The summer exams for the Chartered Financial Analyst qualification are just around the corner, with more than 145,000 participants this year and, as ever, the pass rate is likely to hover below 40%. It takes some 300 hours to successfully navigate the each level of the CFA exam, so it’s notoriously tough to make it through.
But do some candidates shoot themselves in the foot? Tutors and examiners who specialise in the CFA often despair that basic mistakes are made by candidates during the exams, no matter how much training they’ve received. Here, they suggest, are the most common reasons why perfectly capable candidates fail at the CFA.
It may have worked at university to cram and do all-nighters in the weeks prior to the exams, but such tactics don’t hold much water when taking the CFA. 300 hours does not mean a diet of Pro-Plus and energy drinks in the five weeks prior the exam, something a lot of candidates forget, said Tim Robinson, managing director of CFA Institute Americas.
“We recommend 15 hours per week in the five months before the exam, but a lot of people procrastinate until the final weeks, which is the number one reason why they fail,” he said.
Ethics is not simply a way for repentant banks to score points with regulators and the baying public at large. In the CFA, across all three levels, the Ethics module can make up 10-15% of the total. In fact, said Robinson, it’s often used as a “tie-breaker”- if you’re at the margins of a pass, then Ethics is the most common module that will bump you up, he said.
“People think Ethics is easy, or intuitive and often don’t spend enough time on it,” said Priya Mistry, a CFA tutor at Quartic training. “In actual fact, it’s another element of the exam that simply needs committing to memory.”
The Level III CFA exam deviates away from the multiple choice format seen in the other levels and requires candidates to answer essay questions. This does not mean, however, that they’re expecting you to be Wordsworth.
“People worry about the structure and weight of their essay responses, but the examiners are simply looking for a series of bullet points responding to the question,” said Mistry. “Why use two sentences to describe something, when you could use two words?”
What is it about the Financial Statement Analysis and accounting modules of the CFA that makes people struggle so much, particularly at Level I? It’s difficult, argues Robinson, for those with a degree in a financial subject to believe that this module should be particularly challenging, so they often don’t spend enough time studying or miss the point.
“People go into the CFA knowing how to prepare a financial statement, but the exam requires candidates to analyse financial statements and make assumptions about a company. People think because they have a degree in accounting, this will be a simple module for them, but they often fall down on this,” he said.
The CFA requires memorising a large amount of quantitative information, filling your brain to the brim like a glass of water ready to spill out as soon as you see the mention of the relevant equation. It pays, however, to spend some time making sure you have the right information to hand.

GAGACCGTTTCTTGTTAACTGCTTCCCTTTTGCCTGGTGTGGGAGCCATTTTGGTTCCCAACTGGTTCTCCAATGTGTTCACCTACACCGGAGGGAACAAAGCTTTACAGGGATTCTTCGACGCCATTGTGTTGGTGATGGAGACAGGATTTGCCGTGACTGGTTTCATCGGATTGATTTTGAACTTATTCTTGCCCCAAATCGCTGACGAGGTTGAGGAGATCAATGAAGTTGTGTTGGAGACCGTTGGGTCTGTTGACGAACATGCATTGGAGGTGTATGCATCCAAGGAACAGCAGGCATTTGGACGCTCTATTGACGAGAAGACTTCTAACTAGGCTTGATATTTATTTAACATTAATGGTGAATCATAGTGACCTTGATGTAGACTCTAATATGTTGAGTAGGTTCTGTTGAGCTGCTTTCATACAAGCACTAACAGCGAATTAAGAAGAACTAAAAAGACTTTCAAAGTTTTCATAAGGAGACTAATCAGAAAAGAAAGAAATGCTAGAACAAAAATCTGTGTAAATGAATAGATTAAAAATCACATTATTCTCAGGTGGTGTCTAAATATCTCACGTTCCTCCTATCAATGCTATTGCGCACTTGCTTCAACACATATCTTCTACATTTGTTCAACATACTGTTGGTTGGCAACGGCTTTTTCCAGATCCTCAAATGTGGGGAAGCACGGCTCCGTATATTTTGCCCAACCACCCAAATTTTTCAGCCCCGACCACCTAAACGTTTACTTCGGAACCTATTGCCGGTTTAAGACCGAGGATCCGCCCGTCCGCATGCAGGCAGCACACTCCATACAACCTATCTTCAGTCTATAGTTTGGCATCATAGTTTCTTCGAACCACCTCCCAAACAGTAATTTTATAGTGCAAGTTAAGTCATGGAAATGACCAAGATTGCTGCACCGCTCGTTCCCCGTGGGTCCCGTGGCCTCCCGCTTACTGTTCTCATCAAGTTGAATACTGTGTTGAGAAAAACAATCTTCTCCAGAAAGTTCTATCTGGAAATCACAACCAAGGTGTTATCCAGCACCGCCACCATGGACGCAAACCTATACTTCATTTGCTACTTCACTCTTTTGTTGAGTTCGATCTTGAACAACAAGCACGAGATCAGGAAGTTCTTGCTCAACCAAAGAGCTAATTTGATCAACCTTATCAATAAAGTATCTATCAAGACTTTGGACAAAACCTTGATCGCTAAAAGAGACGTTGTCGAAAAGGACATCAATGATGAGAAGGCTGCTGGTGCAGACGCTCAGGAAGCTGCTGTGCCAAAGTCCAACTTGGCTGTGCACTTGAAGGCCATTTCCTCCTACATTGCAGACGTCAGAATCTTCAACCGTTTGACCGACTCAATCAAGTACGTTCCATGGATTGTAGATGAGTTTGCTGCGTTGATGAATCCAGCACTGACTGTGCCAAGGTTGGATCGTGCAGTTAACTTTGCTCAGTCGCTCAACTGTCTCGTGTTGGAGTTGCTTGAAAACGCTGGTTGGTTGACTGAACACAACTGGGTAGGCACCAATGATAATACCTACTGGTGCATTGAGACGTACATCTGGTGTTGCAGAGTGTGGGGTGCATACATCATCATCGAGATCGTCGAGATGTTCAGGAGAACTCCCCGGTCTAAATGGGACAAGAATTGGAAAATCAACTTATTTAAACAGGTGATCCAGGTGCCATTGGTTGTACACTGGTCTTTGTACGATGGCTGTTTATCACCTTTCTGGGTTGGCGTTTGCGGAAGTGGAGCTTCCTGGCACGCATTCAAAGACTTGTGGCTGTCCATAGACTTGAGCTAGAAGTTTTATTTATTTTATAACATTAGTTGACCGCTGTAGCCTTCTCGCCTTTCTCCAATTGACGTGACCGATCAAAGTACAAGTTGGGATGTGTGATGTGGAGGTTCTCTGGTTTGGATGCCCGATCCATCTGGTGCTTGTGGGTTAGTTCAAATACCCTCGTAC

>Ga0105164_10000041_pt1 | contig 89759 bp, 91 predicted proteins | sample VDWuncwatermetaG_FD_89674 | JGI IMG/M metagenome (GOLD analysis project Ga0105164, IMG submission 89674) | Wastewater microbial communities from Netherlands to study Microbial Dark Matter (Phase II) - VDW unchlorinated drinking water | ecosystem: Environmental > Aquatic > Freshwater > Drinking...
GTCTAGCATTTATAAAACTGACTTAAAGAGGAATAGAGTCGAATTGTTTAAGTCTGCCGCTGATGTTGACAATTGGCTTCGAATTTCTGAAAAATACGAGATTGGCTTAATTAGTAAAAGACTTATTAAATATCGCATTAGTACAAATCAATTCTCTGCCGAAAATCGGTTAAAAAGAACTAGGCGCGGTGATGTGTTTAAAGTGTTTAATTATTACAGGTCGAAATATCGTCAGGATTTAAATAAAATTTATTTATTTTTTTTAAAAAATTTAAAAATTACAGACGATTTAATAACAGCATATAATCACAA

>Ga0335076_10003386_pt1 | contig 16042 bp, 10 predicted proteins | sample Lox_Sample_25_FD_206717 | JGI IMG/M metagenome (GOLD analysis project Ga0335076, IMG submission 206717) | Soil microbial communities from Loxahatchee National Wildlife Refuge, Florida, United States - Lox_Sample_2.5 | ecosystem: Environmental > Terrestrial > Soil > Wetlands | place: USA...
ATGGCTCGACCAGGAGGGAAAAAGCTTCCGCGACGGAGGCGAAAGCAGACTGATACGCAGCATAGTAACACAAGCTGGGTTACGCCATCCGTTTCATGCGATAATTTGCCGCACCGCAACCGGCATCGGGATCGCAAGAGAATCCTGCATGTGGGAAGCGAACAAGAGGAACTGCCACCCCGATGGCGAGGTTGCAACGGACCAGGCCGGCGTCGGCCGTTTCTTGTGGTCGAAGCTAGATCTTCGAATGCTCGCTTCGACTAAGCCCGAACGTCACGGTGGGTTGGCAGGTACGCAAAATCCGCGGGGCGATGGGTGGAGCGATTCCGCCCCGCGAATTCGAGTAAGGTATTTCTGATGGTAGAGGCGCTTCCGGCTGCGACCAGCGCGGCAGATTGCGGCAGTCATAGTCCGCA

“One common mistake is applying the capital asset pricing model (CAPM) to the risk premium. The questions in the exam already deduct the risk premium, but candidates fail to realise this when applying the CAPM equation,” said Mistry. “Similarly, in the dividend discount model, it tends to be that the dividend has just been paid so the time period is zero. If you don’t spend time reading the question you can apply the wrong formula.”
You should, on average, spend one and a half minutes answering each question in the CFA, said Robinson. Most people, however, fail to do this and hand in incomplete exam papers.
“A large number of people still don’t realise the time constraints, or spent up to ten minutes on certain questions, which simply means they don’t complete the exam and diminish their chances of passing,” he said.
"Most people find the questions on study session 4 (Individual investors) the most time-consuming, but the question is usually at the start of the paper, so everyone spends the exam trying to catch up for lost time which is stressful and impairs performance," said Louise Undrill, CFA programme head at BPP. "Why not leave it until the end, or do the questions in reverse order?"
Around 25% of the people who sign up for the June exams simply don’t show up on the day, said Robinson. You’ve got to be in it to win it, right?
“People feel they haven’t prepared adequately, or there are gaps in their knowledge, so decide it’s better to take the exam later when they’re ready. I’d advise people to take it, just to experience the exam.”
It’s basic exam hygiene to know where the test is taking place, how you’re going to get there and to be able to turn up on time, but people still fail to do so, said Robinson. He suggests doing a dry run to the exam hall a couple of days before, just to see how long it takes to get there. Running into the exam hall 20 minutes after it starts is not a good way to get in the right mind-set.